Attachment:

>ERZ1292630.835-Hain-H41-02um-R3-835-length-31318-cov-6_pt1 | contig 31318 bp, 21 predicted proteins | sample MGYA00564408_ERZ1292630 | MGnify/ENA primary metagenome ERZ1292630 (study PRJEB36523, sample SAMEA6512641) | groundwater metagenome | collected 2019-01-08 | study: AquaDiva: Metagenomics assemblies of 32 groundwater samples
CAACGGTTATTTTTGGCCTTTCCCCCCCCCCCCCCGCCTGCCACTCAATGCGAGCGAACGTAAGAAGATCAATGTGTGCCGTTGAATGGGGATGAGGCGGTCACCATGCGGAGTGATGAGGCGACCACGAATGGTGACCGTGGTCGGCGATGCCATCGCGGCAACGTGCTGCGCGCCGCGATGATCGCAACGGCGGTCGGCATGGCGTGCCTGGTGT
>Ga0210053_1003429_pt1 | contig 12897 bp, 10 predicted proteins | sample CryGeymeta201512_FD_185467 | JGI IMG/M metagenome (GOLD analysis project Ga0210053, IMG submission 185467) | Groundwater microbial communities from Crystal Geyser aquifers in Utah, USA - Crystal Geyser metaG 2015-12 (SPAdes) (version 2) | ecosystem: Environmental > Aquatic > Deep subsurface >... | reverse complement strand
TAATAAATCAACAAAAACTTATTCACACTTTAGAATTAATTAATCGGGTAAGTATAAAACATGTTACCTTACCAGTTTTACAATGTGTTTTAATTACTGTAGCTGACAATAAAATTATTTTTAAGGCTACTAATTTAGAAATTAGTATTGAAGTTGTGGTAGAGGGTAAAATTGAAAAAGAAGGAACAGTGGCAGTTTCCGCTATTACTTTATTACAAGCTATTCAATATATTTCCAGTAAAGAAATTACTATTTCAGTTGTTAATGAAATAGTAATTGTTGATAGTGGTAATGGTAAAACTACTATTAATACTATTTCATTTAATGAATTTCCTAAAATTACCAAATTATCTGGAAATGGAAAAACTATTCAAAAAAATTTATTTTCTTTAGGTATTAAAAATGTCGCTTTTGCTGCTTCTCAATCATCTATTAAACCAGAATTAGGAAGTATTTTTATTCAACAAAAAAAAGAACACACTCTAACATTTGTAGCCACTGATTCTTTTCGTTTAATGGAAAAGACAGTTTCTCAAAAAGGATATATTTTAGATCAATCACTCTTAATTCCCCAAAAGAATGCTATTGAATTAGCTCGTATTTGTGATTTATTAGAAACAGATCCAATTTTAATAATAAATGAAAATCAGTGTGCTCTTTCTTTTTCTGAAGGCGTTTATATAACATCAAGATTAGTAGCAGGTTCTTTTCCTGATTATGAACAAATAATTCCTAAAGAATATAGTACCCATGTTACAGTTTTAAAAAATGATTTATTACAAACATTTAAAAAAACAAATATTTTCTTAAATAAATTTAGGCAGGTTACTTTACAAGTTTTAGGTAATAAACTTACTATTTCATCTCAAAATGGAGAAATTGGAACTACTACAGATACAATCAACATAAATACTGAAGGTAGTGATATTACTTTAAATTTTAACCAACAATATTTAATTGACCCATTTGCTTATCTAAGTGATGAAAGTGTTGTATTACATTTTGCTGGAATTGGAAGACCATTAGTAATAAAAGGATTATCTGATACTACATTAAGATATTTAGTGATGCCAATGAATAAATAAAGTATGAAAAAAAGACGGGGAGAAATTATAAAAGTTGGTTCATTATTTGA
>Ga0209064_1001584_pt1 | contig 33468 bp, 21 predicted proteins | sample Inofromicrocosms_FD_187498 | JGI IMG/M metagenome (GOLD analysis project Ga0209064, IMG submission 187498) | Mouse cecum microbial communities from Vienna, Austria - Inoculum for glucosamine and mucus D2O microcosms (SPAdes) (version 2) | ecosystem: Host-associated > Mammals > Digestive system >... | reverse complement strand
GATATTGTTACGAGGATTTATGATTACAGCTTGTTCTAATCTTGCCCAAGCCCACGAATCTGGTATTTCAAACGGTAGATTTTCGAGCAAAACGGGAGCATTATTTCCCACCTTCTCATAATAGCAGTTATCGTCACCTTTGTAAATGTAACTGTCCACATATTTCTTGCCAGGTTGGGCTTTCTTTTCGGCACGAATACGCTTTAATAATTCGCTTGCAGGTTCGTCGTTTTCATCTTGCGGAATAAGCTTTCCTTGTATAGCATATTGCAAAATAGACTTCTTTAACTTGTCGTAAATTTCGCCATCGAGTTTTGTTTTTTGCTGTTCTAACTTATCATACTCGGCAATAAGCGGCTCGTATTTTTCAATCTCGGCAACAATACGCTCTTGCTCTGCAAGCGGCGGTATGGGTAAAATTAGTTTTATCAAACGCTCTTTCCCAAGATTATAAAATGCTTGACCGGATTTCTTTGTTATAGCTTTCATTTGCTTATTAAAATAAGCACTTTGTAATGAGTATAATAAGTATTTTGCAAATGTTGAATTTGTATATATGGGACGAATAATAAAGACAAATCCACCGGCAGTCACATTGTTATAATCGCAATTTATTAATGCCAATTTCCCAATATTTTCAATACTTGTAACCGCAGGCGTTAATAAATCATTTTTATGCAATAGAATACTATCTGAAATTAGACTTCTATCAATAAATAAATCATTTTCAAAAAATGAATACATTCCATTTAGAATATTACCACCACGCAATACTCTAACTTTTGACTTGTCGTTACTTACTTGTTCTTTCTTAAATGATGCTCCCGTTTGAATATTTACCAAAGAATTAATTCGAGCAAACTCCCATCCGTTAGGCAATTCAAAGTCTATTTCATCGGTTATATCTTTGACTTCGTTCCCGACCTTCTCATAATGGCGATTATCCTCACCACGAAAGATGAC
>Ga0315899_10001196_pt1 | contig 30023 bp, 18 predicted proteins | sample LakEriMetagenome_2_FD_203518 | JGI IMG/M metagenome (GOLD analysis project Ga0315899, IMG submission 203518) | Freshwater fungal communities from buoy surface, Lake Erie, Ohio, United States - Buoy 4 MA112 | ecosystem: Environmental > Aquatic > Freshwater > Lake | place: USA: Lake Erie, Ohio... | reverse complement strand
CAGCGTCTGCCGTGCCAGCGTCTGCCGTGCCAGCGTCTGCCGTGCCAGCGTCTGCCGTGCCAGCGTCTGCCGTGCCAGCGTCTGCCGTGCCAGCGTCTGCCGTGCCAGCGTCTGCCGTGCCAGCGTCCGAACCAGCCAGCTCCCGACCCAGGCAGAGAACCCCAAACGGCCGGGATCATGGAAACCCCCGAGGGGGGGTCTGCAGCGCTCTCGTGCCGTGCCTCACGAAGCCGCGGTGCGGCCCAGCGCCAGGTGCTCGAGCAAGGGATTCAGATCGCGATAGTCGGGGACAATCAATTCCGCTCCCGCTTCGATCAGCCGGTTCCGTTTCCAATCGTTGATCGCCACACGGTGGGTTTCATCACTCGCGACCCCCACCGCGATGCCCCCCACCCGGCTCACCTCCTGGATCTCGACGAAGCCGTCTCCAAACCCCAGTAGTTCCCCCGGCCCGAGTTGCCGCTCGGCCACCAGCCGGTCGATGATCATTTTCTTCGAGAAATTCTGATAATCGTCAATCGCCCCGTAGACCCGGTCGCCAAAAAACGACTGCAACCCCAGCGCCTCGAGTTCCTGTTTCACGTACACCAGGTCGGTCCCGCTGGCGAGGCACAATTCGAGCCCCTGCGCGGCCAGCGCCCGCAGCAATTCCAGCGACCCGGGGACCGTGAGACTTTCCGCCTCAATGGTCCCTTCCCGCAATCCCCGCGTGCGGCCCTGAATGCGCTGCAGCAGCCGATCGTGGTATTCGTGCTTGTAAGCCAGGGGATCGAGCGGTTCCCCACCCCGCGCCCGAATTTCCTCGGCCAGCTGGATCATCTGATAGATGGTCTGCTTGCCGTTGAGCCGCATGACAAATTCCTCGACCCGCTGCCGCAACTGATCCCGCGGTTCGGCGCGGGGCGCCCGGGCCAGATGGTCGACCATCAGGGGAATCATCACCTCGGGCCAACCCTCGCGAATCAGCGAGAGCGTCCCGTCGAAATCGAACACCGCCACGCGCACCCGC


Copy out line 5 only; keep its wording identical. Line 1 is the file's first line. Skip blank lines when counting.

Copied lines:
>Ga0209064_1001584_pt1 | contig 33468 bp, 21 predicted proteins | sample Inofromicrocosms_FD_187498 | JGI IMG/M metagenome (GOLD analysis project Ga0209064, IMG submission 187498) | Mouse cecum microbial communities from Vienna, Austria - Inoculum for glucosamine and mucus D2O microcosms (SPAdes) (version 2) | ecosystem: Host-associated > Mammals > Digestive system >... | reverse complement strand